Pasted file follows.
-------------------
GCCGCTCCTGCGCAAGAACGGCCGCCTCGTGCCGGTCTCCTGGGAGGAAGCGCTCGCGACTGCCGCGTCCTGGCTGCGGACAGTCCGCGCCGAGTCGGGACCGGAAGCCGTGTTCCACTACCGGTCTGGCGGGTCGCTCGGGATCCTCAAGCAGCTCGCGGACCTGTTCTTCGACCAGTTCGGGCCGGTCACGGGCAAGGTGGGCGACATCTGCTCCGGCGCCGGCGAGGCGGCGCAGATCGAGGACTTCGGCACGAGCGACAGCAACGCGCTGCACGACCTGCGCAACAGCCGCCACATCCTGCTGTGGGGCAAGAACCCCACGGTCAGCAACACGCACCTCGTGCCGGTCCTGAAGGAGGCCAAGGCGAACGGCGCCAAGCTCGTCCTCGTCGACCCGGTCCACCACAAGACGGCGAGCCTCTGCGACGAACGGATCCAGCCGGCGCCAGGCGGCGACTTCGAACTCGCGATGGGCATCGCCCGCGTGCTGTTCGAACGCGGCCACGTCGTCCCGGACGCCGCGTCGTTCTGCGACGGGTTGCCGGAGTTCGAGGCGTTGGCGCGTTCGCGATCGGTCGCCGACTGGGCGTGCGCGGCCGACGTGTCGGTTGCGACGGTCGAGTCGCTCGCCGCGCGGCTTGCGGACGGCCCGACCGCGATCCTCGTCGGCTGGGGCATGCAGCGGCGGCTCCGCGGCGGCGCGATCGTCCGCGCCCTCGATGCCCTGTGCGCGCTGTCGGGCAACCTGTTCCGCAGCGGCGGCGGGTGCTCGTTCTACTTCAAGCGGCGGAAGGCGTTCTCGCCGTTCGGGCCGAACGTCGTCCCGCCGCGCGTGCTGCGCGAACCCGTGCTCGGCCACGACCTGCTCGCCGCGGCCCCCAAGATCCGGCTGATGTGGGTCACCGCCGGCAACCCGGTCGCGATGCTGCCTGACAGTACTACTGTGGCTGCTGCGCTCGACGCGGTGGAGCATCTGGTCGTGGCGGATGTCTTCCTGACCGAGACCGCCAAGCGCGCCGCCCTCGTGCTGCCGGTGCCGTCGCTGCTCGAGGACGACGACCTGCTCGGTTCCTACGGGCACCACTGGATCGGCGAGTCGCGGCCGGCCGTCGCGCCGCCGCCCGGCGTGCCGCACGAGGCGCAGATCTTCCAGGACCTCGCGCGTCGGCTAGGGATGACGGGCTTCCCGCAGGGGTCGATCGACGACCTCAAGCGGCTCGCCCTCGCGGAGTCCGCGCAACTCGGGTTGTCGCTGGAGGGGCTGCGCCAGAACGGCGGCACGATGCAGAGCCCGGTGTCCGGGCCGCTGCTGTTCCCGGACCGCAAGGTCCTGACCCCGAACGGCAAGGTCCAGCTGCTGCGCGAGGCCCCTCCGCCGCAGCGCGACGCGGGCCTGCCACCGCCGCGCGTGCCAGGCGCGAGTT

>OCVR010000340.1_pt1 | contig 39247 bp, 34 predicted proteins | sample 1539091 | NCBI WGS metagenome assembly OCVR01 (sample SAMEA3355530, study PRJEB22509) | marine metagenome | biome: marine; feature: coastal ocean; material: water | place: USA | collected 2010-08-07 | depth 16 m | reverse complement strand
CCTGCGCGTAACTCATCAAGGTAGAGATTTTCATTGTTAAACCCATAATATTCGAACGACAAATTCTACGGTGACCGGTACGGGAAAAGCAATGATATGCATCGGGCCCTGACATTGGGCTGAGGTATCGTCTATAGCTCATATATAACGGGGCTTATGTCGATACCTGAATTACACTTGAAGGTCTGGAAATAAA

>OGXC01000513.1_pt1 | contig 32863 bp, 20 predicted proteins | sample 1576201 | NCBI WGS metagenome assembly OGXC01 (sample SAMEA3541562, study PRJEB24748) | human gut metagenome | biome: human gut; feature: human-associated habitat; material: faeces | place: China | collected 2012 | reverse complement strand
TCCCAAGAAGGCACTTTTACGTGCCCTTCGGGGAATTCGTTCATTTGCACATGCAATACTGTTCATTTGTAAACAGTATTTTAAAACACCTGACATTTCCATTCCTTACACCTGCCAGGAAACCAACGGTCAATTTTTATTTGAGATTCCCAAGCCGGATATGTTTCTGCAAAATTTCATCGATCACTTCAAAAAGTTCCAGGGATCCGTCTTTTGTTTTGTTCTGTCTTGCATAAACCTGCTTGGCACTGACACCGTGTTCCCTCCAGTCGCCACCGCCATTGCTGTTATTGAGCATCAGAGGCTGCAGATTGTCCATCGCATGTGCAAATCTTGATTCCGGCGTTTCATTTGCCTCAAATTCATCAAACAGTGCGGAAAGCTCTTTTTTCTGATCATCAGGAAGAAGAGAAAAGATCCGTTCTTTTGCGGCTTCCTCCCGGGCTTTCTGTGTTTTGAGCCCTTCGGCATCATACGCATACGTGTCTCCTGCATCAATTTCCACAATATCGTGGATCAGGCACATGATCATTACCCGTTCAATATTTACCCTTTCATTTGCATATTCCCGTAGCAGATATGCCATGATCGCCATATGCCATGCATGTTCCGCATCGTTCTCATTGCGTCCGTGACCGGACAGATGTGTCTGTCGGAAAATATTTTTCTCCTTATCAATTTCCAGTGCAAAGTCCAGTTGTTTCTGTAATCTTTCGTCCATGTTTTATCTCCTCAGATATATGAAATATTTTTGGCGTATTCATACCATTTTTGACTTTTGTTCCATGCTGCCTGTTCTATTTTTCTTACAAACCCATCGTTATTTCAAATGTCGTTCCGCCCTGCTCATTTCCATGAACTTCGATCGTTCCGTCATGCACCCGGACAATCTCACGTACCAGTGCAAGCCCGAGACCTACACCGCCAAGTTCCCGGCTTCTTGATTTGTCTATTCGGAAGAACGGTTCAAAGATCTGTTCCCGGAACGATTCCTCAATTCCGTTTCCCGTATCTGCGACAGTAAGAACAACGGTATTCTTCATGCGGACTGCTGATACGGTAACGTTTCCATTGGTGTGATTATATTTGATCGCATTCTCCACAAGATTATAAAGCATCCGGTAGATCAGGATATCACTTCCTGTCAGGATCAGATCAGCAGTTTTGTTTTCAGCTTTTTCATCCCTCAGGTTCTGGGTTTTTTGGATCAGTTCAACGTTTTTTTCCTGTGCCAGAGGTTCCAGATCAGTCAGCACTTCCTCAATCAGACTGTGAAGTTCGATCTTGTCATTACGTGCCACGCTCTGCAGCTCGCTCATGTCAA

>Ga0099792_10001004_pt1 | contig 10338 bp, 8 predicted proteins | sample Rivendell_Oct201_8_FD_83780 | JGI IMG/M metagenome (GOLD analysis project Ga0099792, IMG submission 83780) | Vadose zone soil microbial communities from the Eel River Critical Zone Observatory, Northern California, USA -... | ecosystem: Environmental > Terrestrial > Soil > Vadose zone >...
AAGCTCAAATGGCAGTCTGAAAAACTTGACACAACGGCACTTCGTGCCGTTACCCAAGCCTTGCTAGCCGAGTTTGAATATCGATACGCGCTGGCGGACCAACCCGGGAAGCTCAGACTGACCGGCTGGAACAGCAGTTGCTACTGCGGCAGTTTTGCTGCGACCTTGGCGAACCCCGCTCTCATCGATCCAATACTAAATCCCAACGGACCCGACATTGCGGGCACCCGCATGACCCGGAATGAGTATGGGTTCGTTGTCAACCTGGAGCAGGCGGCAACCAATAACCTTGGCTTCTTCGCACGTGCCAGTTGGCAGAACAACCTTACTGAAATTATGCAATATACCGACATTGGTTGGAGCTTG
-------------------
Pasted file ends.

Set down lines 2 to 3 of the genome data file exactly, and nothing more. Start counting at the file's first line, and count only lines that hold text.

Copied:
>OCVR010000340.1_pt1 | contig 39247 bp, 34 predicted proteins | sample 1539091 | NCBI WGS metagenome assembly OCVR01 (sample SAMEA3355530, study PRJEB22509) | marine metagenome | biome: marine; feature: coastal ocean; material: water | place: USA | collected 2010-08-07 | depth 16 m | reverse complement strand
CCTGCGCGTAACTCATCAAGGTAGAGATTTTCATTGTTAAACCCATAATATTCGAACGACAAATTCTACGGTGACCGGTACGGGAAAAGCAATGATATGCATCGGGCCCTGACATTGGGCTGAGGTATCGTCTATAGCTCATATATAACGGGGCTTATGTCGATACCTGAATTACACTTGAAGGTCTGGAAATAAA